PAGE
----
Watch for these indications of a possible flash flood:
• Any deterioration in weather conditions
• Build up of clouds or sounds of thunder
• Sudden changes in water clarity from clear to muddy
• Floating debris
• Rising water levels or stronger currents
• Increasing roar of water up canyon
If you observe any of these signs, seek higher ground immediately and remain on high ground until conditions improve. Flash floods can occur even when the risk is considered low and you definitely don’t want to enter The Narrows when the risk is considered moderate or high. It’s best to check with either a ranger or an outfitter before attempting this trek.
Footwear & Clothing
The Narrows terrain can be both slippery and oddly shaped and will require some amount of balance as you wade through the middle of a swiftly flowing river. Sturdy footwear is essential. I highly recommend renting canyoneering shoes and neoprene socks from an outfitter. Hiking shoes would work as well (not nearly as ideal) just don’t wear sandals or expect to go barefoot – this can prove to be both painful and unsafe.
Even in mid-summer, The Narrows can be cool – the water is often cold and the canyon floor doesn’t get a whole lot of sun. While you may do your normal hiking in shorts, when it comes to the Narrows take extra warm clothing. You can also rent dry pants (or a full dry suit) from the outfitters and you’ll be glad you did.
Clothing made of wool or synthetic fibers has the best insulation. For my own personal layers during November, I had thermal pants and hiking pants under my dry pants. A thermal long sleeve top, merino wool t-shirt, down vest, and a soft shell jacket. I started out with gloves and a beanie too but ended up shedding the gloves early on. I was nice and warm as long as we kept moving, but when we stopped for lunch, the cold started to catch up to us.
Rent the Gear
No seriously, rent the gear – you’ll be happy you did. We rented dry-pants, the canyoneering boots (makes walking in the water easy), neoprene socks (keeps your feet warm), and a walking stick (came in handy quite often) from Zion Adventure Company. Definitely worth it. I would not have enjoyed the hike nearly as much without it.
Since you will be in the water almost all day and many river crossings have fairly strong currents, poles or a stick really help with keeping your stability. You don’t need anything fancy – and you can even rent a hiking stick from the outfitters. I never hike with a walking stick, but this time I did – and it proved to be an invaluable tool. The stick is also incredibly useful for testing the depth of the water.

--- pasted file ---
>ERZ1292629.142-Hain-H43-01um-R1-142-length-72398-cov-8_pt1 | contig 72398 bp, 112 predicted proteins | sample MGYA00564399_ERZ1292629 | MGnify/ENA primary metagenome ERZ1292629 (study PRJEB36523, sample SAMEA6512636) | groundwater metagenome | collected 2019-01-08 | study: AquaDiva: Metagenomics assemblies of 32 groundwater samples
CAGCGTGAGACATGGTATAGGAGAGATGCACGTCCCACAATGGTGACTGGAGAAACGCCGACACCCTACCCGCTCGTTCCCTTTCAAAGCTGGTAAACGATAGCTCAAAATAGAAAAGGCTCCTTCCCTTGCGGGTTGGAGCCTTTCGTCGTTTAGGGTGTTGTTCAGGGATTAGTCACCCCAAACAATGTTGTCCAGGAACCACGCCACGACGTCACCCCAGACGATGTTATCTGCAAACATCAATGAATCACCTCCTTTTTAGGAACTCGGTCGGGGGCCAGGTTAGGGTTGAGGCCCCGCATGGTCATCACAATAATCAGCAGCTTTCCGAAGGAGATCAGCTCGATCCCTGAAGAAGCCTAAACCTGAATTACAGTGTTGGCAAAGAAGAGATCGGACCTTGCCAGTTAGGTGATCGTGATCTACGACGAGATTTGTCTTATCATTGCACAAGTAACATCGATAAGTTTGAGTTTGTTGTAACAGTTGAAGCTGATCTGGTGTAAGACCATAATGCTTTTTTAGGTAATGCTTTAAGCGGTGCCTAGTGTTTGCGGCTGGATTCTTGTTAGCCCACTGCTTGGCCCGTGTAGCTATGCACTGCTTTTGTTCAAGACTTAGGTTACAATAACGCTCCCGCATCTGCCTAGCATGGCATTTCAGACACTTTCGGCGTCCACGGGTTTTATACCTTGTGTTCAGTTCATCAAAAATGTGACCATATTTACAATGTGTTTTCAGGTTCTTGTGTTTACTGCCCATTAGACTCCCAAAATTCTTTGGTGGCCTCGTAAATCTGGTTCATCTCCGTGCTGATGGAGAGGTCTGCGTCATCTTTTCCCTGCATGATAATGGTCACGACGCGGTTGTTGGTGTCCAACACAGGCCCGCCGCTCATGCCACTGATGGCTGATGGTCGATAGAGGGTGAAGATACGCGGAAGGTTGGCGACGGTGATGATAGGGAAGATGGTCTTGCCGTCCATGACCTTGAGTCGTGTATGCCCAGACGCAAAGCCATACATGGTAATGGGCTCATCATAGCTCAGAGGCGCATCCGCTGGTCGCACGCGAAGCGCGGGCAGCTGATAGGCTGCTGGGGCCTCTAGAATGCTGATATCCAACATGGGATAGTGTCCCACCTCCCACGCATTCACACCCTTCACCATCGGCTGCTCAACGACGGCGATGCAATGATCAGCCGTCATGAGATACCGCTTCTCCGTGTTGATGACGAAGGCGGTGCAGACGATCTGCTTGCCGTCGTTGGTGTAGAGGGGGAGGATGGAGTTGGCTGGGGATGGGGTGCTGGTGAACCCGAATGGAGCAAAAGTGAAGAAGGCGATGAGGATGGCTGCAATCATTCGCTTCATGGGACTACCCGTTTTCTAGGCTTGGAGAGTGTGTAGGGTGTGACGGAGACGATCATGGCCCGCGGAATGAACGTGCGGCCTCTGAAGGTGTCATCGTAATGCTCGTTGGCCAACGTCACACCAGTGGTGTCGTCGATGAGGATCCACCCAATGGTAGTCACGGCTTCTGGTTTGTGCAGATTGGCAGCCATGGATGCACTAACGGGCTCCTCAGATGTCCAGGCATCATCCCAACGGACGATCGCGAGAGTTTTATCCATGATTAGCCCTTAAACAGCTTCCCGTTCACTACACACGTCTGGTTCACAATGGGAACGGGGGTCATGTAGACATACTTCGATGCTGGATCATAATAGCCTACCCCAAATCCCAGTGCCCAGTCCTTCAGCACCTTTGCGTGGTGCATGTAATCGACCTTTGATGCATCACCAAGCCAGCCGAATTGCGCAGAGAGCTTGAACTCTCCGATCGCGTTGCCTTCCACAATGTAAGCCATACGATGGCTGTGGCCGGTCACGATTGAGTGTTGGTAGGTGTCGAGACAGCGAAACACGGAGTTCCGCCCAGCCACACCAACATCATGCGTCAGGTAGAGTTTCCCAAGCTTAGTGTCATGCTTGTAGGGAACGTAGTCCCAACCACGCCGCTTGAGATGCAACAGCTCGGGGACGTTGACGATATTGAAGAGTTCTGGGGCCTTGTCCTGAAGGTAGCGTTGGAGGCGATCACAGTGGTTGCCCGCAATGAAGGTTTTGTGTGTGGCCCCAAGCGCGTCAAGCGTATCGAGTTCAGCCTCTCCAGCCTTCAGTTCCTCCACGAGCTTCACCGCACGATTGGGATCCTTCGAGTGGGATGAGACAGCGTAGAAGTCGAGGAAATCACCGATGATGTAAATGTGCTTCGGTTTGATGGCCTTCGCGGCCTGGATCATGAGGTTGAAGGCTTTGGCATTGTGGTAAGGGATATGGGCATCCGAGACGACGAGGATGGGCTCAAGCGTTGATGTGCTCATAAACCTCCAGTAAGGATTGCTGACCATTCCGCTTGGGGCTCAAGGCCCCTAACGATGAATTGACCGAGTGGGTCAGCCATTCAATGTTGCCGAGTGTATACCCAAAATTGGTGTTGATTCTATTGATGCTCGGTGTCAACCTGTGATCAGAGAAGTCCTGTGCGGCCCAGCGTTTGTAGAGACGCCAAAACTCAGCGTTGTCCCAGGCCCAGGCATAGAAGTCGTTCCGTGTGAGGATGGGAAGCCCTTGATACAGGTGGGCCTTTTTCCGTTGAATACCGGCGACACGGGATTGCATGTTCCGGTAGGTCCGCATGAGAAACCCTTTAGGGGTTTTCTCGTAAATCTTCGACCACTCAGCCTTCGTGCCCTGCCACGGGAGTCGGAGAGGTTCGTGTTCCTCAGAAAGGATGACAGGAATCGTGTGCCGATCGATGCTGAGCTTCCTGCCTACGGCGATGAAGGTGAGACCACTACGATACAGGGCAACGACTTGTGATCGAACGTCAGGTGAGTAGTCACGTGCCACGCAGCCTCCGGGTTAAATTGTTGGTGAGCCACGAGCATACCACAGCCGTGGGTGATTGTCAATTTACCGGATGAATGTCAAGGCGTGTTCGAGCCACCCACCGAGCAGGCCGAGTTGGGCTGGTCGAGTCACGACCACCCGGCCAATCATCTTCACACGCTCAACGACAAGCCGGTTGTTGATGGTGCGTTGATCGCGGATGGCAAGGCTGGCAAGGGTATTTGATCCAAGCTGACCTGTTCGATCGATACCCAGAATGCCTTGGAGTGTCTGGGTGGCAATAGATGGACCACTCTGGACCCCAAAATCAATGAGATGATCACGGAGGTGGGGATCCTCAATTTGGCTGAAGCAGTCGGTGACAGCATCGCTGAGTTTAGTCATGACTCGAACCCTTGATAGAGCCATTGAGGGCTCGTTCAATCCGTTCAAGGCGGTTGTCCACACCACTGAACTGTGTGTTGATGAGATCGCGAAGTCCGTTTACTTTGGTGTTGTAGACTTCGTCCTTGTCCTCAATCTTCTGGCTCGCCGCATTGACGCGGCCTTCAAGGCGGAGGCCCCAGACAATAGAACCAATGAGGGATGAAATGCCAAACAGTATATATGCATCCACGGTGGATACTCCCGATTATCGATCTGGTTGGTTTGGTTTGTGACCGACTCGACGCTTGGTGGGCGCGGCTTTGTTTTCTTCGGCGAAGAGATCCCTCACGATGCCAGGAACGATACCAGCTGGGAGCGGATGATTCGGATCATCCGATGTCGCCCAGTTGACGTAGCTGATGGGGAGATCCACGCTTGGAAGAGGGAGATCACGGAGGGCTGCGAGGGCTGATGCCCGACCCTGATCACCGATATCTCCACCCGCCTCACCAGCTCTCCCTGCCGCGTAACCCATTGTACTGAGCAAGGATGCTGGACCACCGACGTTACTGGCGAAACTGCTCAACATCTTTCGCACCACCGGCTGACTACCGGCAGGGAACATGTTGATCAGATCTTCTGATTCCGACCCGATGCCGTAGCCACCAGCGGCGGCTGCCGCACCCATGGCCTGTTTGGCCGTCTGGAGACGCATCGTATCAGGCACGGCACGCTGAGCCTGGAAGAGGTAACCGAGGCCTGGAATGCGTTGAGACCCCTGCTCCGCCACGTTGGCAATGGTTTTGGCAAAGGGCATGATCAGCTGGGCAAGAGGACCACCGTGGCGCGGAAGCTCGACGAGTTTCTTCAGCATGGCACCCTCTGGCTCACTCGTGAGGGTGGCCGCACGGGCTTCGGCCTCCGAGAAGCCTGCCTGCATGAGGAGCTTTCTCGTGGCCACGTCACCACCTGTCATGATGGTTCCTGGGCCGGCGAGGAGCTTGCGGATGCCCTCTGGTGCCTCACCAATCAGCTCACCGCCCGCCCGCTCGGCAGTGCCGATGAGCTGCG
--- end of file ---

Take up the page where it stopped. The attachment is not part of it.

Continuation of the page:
*Note* If you do show up without one, there are often a number of walking sticks laying around at the end of the Riverside Walk trail.
Anyone can take a wrong step and fall in the Narrows – it is a good idea to waterproof your belongings. You can either bring a dry bag (rent if you don’t have one), or line your pack with a large plastic bag. Smaller ziplock style bags provide extra protection for cameras and other valuables.
You never know if/when you could get trapped somewhere longer then you intended, or the sun may drop sooner then you expected. Either way, it’s always a good precaution to bring a light with you just in case things go wrong. You most likely won’t use it – but if you do need to, you’ll be thankful you had it.
We arrived at the parking lot at 830 AM (a tip from the ZAC was not to go too early since it would be extra cold) and only saw a few people in the parking lot getting ready. Once we started the hike, we didn’t see a single soul until we turned around. When we turned around we started running into a number of groups who we making their way to Wall Street. Leaving early allowed us plenty of time to enjoy the sites, and kept us in a near perfect solitude for majority of the hike.
Enjoy the beautiful scenery. This hike is absolutely gorgeous and we had an incredible time just trekking through the water. If you prepare well, you won’t have a problem.